Compare the two photos in Figure 8, below, and consider the question posed in the caption. The photo on the right was taken in a forest preserve at Cheakamus Centre, just north of Squamish, BC. It was logged somewhat less recently than Stop 2 in Pacific Spirit, with trees 125 years or older.
According to local interpreters at Cheakamus Centre, its protected forest lands support a relatively high plant diversity and a large proportion of the region’s culturally important plant species (Pers. Comm., Squamish nation member and local guide, Cheakamus Centre). If you get a chance to visit an old growth or ancient forest like this one, look for signs of structural and functional complexity: mossiness; a diversity of understory herb and shrubs; varied size and age structure (ie, massive trunks growing alongside younger, smaller stems); and wood in various stages of decay. The latter, decaying wood, is essential to feed and house insect populations and supply the sylvan food web.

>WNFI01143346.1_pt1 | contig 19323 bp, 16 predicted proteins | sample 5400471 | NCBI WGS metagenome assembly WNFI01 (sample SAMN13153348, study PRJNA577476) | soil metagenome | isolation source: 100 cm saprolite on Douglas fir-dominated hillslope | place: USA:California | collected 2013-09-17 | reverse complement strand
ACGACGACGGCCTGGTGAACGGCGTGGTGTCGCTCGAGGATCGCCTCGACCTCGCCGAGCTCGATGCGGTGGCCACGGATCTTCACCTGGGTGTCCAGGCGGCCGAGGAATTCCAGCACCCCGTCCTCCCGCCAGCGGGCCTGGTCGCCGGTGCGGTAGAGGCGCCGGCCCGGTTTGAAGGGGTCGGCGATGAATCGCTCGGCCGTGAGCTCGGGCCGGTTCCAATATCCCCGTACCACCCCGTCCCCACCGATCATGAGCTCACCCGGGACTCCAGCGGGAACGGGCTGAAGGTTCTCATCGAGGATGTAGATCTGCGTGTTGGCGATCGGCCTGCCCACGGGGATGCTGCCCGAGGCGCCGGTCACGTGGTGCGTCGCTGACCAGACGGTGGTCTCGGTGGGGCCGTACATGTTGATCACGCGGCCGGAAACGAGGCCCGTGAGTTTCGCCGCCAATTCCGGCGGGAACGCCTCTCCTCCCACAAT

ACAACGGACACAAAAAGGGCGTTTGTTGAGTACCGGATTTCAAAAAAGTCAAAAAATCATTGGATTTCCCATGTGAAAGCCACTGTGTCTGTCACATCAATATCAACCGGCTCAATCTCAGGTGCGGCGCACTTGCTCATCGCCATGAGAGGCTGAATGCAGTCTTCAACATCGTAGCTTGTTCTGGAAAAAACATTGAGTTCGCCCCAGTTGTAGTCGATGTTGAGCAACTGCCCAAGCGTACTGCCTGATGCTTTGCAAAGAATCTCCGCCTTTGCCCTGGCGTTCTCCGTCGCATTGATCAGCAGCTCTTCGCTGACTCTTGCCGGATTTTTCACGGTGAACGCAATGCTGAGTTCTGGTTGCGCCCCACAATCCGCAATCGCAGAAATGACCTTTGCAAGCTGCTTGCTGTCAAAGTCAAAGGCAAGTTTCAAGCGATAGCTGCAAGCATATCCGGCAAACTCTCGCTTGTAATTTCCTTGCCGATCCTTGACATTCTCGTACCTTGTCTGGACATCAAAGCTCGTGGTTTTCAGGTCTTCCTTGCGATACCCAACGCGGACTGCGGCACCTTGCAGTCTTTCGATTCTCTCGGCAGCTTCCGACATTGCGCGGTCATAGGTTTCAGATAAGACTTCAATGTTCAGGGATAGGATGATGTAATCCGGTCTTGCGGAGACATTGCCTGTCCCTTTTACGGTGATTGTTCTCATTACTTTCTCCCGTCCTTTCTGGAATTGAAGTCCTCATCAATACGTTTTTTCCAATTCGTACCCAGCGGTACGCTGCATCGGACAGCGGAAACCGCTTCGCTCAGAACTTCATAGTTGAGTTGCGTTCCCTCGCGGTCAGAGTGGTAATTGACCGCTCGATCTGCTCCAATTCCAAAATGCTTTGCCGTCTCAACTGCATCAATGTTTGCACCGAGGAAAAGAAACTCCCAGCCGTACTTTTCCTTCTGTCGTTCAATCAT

Sadly, old growth forests are not well-represented in post-settler landscapes, with less than 3% of BC’s “most productive old-growth” forest remaining. Ongoing and recent (2021) campaigns to protect BC’s old-growth forests will continue to be instrumental in reshaping provincial logging policy (see this article, that quotes Dr. David Tindall, UBC), but will require continued vigilance to counter extractive western practices, and preserve biodiversity and local Indigenous peoples’ rights and values.